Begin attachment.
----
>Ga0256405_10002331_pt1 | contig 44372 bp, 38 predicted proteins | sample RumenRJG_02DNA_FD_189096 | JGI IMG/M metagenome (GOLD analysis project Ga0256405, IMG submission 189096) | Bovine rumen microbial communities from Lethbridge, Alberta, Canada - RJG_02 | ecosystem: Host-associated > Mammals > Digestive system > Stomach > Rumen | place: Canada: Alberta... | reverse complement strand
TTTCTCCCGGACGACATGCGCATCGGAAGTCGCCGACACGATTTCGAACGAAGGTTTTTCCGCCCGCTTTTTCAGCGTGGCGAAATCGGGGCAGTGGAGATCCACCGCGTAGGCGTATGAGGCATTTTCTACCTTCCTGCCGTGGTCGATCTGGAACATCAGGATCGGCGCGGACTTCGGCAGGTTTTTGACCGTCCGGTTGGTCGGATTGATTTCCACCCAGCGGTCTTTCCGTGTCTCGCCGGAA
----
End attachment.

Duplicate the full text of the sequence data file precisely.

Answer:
>Ga0256405_10002331_pt1 | contig 44372 bp, 38 predicted proteins | sample RumenRJG_02DNA_FD_189096 | JGI IMG/M metagenome (GOLD analysis project Ga0256405, IMG submission 189096) | Bovine rumen microbial communities from Lethbridge, Alberta, Canada - RJG_02 | ecosystem: Host-associated > Mammals > Digestive system > Stomach > Rumen | place: Canada: Alberta... | reverse complement strand
TTTCTCCCGGACGACATGCGCATCGGAAGTCGCCGACACGATTTCGAACGAAGGTTTTTCCGCCCGCTTTTTCAGCGTGGCGAAATCGGGGCAGTGGAGATCCACCGCGTAGGCGTATGAGGCATTTTCTACCTTCCTGCCGTGGTCGATCTGGAACATCAGGATCGGCGCGGACTTCGGCAGGTTTTTGACCGTCCGGTTGGTCGGATTGATTTCCACCCAGCGGTCTTTCCGTGTCTCGCCGGAA